The natural radionuclide 210Pb is commonly used to establish accurate and precise chronologies for the recent (past 100-150years) layers of peat deposits. The most widely used 210Pb-dating model, Constant Rate of Supply (CRS), was applied using data from three peat cores from Chao de Lamoso, an ombrotrophic mire in Galicia (NW Spain). On the basis of the CRS-chronologies, maximum Pb concentrations and enrichment factors (EFs) occurred in the 1960s and late 1970s, consistent with the historical use of Pb. However, maximum Pb fluxes were dated in the 1940s and the late 1960s, 10 to 20 years earlier. Principal component analysis (PCA) showed that, although the 210Pb distribution was mainly (74%) controlled by radioactive decay, about 20% of the 210Pb flux variability was associated with atmospheric metal pollution, suggesting an extra 210Pb supply source and thus invalidating the main assumption of the CRS model. When the CRS-ages were recalculated after correcting for the extra input from the 210Pb inventory of the uppermost peat layers of each core, Pb flux variations were consistent with the historical atmospheric Pb deposition. Our results not only show the robustness of the CRS model to establish accurate chronologies of recent peat deposits but also provide evidence that there are confounding factors that might influence the calculation of reliable peat accumulation rates (and thus also element accumulation rates/fluxes). This study emphasizes the need to verify the hypotheses of 210Pb-dating models and the usefulness of a full geochemical interpretation of peat bog records. © 2012 Elsevier B.V.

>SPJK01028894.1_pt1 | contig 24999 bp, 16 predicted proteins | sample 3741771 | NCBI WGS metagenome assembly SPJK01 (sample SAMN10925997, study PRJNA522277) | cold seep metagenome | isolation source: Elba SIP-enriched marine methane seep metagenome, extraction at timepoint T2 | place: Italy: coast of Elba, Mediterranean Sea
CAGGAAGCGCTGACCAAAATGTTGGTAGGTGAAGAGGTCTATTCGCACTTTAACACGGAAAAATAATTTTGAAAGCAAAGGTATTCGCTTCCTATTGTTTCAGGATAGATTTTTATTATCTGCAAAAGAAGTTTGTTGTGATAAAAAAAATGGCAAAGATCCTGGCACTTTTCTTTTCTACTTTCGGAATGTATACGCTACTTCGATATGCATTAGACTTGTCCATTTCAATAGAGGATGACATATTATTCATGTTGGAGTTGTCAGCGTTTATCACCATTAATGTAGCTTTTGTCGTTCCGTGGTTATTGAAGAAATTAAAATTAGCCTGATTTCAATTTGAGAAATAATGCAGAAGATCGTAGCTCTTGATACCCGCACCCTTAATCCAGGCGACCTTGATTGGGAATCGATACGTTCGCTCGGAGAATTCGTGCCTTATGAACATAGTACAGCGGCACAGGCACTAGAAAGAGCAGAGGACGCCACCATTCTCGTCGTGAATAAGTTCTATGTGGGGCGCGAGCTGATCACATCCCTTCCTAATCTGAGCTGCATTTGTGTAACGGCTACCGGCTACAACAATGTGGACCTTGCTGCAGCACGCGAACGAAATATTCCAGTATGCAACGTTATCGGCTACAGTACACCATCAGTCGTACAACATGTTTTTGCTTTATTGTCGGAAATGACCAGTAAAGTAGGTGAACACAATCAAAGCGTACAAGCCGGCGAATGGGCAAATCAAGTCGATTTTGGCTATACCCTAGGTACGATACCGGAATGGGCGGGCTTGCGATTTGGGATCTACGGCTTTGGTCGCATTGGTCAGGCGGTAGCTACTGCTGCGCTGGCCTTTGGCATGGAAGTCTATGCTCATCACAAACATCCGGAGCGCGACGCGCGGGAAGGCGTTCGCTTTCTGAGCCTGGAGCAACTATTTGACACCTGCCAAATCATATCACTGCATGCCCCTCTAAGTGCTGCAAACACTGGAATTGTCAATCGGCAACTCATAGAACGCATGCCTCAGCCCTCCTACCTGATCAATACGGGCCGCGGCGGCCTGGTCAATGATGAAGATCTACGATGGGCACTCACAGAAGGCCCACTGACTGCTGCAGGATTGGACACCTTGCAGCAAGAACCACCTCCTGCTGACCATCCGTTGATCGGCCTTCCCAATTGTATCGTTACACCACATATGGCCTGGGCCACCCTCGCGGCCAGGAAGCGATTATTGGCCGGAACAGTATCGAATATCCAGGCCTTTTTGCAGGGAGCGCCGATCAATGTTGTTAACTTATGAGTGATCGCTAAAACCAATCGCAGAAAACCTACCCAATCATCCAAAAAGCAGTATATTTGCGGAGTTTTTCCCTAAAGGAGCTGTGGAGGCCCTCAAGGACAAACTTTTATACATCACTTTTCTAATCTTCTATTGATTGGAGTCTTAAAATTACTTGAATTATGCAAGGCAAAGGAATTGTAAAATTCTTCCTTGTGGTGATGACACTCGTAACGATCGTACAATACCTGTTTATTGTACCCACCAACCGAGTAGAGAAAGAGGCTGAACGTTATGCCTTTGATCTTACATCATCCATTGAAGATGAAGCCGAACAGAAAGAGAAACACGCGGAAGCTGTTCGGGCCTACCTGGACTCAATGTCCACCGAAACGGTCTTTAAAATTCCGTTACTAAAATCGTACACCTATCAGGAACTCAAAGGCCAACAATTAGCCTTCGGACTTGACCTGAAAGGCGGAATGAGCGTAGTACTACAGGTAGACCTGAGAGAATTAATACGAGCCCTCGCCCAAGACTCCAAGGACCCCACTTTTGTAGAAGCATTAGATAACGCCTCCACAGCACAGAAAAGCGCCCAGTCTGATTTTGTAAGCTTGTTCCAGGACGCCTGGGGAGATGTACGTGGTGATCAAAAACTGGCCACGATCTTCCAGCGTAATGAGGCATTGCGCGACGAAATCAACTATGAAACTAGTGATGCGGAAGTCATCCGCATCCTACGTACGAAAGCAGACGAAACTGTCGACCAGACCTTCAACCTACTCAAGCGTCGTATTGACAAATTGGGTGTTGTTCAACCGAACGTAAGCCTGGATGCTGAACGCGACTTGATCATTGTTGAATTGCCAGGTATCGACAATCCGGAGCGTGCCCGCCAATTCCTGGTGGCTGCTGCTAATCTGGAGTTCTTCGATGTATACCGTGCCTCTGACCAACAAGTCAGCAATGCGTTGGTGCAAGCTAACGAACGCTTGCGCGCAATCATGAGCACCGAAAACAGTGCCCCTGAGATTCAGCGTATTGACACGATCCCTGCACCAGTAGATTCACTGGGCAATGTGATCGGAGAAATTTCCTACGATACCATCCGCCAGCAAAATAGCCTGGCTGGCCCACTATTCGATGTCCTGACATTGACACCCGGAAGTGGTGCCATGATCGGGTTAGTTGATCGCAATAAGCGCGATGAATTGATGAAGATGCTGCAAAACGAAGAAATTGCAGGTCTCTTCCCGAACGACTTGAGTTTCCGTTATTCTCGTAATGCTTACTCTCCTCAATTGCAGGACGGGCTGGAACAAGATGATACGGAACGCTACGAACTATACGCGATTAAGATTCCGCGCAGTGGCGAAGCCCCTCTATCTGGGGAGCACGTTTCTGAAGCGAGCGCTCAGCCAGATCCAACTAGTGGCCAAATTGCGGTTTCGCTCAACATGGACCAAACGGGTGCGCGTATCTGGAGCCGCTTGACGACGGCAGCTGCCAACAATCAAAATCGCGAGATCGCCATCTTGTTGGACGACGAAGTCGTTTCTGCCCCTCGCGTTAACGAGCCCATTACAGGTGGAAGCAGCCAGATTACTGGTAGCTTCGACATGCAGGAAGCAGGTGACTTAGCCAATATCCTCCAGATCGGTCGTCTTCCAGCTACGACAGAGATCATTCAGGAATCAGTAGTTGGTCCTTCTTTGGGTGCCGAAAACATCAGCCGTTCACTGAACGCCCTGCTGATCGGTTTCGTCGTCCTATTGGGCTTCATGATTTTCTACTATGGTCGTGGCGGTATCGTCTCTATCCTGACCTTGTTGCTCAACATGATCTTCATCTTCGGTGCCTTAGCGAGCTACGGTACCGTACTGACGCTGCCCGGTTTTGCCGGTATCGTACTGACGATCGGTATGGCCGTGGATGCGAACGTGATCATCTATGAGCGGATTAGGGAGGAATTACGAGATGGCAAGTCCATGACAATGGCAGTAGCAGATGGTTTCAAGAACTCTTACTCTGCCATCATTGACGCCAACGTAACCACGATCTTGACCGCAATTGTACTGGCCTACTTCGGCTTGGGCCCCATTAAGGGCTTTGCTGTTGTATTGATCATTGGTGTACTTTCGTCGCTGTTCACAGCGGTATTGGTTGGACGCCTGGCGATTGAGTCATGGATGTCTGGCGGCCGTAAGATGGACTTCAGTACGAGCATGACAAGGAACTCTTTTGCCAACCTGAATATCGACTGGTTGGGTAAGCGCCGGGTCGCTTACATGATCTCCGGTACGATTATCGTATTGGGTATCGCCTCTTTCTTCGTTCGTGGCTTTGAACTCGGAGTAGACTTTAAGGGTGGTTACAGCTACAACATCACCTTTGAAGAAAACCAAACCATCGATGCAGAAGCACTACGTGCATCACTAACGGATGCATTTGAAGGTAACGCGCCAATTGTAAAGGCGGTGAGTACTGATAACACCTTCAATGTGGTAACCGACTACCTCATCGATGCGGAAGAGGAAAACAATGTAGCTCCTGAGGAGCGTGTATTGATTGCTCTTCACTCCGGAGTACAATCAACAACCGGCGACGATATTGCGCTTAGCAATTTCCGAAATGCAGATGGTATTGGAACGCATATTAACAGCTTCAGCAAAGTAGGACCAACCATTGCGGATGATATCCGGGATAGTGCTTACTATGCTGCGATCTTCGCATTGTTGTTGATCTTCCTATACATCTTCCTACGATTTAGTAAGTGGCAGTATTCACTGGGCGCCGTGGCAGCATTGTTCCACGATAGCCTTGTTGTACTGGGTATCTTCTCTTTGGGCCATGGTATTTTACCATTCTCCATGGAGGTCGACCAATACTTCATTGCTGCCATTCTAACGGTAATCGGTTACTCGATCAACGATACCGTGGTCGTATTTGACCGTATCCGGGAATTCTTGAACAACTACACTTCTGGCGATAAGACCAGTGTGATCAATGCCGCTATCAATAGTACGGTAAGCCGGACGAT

- 210 Pb-dating